Naim, who has also served as the Palestinian Authority’s minister of sports and minister of health, said Hamas appreciates Lula´s support for the Palestinian cause. “It started years ago and during Lula’s presidency, he was a great and vigorous support for our cause. We look forward to the days when we will see Brazil again supporting Palestine and the Palestinian struggle for freedom and dignity,” Naim said. In 2010, Lula da Silva recognized Palestine as a state, a month before he left the presidency. Lula also called Israel “genocidal” when Israel defended itself from Hamas terrorism. Today, Hamas celebrates Lula´s victory.
In March 2010, Lula visited Israel. The year was the 150th anniversary of Theodor Herzl’s birth, and the Israeli Foreign Ministry added a visit to his grave to the protocol for visiting foreign dignitaries. The Brazilian president refused to do so. Israel’s foreign minister at the time, Avigdor Liberman, refused to meet with Lula due to the unexpected and outrageous breach of protocol. After visiting Israel, Lula went to Ramallah, put a keffiyeh on his shoulders and laid a wreath at the tomb of Yasser Arafat. Late that year, and before the end of his presidency, Lula recognized the statehood of the Palestinians. In 12 years, there has been no changes in Lula´s thoughts and behavior on the Palestinians and Israel. Four months ago, Lula went to an event in Brazil and again wore a keffiyeh and said: “Palestinians deserve our full attention and solidarity.”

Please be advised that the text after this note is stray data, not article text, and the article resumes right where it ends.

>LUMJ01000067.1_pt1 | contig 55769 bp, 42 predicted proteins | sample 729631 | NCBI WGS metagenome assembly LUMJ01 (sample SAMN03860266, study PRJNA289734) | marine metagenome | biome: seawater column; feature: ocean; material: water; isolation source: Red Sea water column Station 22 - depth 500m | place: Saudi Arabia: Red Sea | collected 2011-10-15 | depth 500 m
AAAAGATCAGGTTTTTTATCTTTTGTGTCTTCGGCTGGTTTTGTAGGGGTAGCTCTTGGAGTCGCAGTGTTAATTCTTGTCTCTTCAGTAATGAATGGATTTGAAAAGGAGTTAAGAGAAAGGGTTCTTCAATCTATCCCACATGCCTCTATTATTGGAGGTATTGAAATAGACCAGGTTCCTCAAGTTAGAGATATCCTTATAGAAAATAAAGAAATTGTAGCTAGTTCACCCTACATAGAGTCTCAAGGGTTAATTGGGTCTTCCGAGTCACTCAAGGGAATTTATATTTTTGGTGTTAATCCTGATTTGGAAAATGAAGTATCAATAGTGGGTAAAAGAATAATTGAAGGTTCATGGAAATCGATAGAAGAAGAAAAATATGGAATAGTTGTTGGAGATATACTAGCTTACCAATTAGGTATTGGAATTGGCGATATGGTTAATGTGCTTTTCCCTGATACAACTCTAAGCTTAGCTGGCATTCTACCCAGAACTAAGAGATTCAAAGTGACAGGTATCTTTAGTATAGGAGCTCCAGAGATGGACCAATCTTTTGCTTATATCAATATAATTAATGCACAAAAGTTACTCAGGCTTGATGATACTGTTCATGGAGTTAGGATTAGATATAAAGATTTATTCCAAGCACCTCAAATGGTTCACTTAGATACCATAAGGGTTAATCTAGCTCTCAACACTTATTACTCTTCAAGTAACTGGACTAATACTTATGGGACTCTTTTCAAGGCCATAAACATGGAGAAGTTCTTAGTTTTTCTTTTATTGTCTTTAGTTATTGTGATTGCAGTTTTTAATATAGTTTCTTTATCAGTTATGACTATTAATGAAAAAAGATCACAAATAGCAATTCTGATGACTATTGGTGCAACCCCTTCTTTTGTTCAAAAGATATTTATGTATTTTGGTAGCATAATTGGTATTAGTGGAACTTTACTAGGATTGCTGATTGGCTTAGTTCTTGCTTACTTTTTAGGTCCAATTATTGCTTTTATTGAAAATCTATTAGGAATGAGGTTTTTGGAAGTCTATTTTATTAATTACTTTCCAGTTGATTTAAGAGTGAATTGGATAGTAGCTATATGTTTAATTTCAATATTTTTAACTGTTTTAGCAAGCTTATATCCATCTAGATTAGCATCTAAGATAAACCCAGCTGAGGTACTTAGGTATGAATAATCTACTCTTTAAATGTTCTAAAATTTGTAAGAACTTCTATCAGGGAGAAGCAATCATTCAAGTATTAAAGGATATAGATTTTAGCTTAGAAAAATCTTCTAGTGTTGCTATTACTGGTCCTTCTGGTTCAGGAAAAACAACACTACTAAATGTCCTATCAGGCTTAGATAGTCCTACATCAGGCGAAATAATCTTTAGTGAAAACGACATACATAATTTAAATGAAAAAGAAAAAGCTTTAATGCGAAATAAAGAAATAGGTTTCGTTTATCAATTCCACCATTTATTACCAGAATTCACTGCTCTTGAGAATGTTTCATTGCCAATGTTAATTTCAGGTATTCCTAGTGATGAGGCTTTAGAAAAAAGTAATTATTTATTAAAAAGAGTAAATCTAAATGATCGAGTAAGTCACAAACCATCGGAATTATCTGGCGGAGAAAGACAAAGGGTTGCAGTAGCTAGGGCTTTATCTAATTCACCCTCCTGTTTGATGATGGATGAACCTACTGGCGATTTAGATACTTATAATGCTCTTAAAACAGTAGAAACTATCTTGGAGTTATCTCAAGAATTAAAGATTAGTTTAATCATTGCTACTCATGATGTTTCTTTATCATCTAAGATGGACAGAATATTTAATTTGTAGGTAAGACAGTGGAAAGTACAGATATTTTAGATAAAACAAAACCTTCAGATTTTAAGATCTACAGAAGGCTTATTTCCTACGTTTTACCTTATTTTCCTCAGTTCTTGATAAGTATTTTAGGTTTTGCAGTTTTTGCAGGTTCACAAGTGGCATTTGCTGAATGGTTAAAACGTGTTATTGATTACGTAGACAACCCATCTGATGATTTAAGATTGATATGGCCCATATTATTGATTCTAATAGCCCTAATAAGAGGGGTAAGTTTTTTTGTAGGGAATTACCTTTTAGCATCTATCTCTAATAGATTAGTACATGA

Lula had close ties with Iran during his two terms, hosting anti-Semitic Iranian president Mahmoud Ahmadinejad and visiting Tehran. He opposed sanctions on Iran related to its nuclear program. When an Iranian woman was sentenced to execution by stoning for committing adultery, Lula said something that even few Iranian allies would dare to say. But Lula had no shame to publicly say: “I need to respect the laws of a foreign country. If my friendship with the president of Iran and the respect that I have for him is worth something, if this woman has become a nuisance, we will receive her in Brazil.”